Get gospel insights on Mother’s Day, miscarriage, women’s work, parenting — and other faith and culture issues that directly impact mothers — in this Mother’s Day edition of Weekend Reading.
May these articles challenge you to appreciate and encourage mothers in your life.
Mothers Day is joyful for many, but it’s painful for those who have lost children by miscarriage. In this article, Laura Thigpen explains what this grief is like — and she draws a surprising line between how we think about miscarriage and abortion. She writes:
The line is subtle, faint and perhaps unnoticeable at times. It is the hairline fracture of hypocrisy. We cannot protest abortion and demand to defund Planned Parenthood if we are unwilling to honor and acknowledge the lives of precious babies destroyed by the curse in miscarriage within our own church families. Read More>>
A bit of advice: Preemptively crack open your Bibles to Proverbs 31. This weekend, this passage will be referenced in sermons, plastered on coffee mugs and printed on greeting cards all across the country. But, as Walter R. Strickland II explains, this famous passage isn’t just for women:
Her example is far more than a checklist for men to impose on a potential spouse; she is an example of wise living for men and women alike, although she takes on the particularities of femininity and motherhood. Read More>>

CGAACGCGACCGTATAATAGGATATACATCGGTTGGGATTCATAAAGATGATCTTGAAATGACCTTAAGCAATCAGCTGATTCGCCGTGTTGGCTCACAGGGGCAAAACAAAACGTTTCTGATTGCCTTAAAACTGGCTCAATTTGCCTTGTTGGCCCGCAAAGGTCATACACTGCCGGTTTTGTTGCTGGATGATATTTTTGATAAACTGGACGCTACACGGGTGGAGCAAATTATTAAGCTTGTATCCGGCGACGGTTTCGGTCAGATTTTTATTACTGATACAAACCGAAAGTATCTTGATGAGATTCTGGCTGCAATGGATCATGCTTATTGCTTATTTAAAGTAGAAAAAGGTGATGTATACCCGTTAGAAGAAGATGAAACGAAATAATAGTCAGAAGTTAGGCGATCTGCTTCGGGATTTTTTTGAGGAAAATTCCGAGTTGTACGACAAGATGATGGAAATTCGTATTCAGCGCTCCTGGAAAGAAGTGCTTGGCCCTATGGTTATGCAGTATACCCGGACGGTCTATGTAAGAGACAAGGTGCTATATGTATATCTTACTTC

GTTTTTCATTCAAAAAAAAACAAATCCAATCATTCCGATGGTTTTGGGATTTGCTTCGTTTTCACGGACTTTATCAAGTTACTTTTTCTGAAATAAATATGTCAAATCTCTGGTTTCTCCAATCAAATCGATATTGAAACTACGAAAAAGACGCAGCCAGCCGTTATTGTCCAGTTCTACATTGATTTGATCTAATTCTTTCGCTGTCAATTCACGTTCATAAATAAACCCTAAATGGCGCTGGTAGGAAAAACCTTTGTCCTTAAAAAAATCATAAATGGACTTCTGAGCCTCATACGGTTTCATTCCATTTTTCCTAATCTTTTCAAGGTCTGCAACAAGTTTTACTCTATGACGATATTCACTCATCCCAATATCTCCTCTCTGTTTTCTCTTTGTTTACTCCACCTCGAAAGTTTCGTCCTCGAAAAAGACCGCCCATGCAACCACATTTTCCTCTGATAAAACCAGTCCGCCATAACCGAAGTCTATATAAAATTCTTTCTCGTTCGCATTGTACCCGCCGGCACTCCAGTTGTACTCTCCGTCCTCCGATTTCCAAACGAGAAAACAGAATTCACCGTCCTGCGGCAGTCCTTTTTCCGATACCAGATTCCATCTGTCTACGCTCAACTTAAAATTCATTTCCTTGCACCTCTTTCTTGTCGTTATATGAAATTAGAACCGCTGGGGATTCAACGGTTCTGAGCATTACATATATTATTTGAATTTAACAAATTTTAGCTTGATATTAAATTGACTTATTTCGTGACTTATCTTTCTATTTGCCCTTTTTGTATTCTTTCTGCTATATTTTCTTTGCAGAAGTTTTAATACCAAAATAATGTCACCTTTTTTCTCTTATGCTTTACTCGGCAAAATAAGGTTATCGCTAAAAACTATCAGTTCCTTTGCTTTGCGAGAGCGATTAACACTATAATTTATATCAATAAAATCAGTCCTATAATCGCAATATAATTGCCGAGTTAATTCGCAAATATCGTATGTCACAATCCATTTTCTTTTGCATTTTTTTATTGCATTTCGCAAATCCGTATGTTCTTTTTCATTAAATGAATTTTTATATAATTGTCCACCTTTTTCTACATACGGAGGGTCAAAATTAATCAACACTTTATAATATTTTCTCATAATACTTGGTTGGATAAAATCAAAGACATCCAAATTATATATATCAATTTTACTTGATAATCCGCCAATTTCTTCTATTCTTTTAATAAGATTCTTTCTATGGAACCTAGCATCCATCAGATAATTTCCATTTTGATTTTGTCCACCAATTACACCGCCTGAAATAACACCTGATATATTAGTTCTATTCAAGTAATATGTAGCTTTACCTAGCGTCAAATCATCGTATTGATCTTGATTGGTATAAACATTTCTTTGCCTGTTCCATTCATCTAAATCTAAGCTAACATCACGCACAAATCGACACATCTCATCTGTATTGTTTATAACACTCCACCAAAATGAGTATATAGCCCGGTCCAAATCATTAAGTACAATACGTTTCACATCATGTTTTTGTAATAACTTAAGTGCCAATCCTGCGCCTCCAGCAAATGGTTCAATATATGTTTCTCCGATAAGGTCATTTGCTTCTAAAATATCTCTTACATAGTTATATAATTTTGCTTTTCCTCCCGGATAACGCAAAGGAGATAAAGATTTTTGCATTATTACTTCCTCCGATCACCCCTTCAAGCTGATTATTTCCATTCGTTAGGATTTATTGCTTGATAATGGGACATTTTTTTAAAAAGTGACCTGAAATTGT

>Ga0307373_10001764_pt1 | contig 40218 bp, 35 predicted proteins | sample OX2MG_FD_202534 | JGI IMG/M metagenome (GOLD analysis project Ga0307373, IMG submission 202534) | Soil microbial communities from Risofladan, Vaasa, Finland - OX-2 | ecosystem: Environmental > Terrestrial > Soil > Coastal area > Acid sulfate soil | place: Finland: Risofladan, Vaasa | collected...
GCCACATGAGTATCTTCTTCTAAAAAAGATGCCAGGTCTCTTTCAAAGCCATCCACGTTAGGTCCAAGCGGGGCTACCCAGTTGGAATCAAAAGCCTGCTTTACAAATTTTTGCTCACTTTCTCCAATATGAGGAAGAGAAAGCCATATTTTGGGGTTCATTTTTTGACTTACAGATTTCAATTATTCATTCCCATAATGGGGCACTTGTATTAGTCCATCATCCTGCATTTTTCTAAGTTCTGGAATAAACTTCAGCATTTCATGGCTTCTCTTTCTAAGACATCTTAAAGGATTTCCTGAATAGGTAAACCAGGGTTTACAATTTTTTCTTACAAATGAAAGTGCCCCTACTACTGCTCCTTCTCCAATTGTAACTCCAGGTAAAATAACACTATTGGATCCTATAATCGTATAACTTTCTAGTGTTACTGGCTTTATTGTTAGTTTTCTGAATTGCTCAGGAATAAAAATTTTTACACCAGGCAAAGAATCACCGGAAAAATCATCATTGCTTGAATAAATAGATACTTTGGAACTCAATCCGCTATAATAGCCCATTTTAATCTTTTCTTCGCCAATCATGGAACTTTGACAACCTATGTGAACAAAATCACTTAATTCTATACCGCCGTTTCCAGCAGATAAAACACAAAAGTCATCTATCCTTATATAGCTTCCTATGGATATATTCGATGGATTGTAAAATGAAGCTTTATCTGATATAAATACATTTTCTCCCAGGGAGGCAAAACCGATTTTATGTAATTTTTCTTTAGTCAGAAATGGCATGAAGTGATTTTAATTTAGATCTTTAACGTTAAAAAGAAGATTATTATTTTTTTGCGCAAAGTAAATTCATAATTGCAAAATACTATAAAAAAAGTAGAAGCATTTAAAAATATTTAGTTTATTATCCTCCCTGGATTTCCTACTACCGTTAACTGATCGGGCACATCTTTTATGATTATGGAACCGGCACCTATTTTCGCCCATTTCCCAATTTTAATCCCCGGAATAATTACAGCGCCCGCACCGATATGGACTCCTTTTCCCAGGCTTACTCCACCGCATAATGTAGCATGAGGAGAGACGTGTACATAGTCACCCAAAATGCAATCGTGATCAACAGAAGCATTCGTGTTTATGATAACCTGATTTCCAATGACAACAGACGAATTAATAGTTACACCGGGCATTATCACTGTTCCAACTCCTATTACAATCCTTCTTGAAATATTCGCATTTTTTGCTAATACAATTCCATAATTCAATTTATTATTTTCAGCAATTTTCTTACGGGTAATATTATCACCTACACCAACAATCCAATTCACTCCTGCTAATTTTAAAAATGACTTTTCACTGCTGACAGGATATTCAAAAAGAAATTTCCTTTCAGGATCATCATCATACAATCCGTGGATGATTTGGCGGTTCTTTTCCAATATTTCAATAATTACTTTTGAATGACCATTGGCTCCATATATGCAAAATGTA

The question of whether and how women should work remains particularly divisive in some evangelical circles. In this talk from the Wisdom Forum, Carolyn McCulley cuts through the noise to give a historical and biblical perspective on this issue. Here’s a preview:
Your life is going to look different from the lives of those who are next to you. You have time, talent, treasures, relationships and opportunities to invest that are different from those around you. So should women work? Yes. They should work very hard for the glory of God. But it takes extra wisdom in a culture that separates productivity from parenting. Read More>>
Some parents work outside the home; others work inside the home. Nathaniel Williams has done both. In this article, he gives five suggestions for thriving as a stay-at-home parent:
Being a stay-at-home parent taught me valuable (even spiritual) lessons — oftentimes via the school of hard knocks. If you find yourself in the same situation, here are five tips for surviving and thriving as a stay-at-home parent. Read More>>
What are you reading this weekend?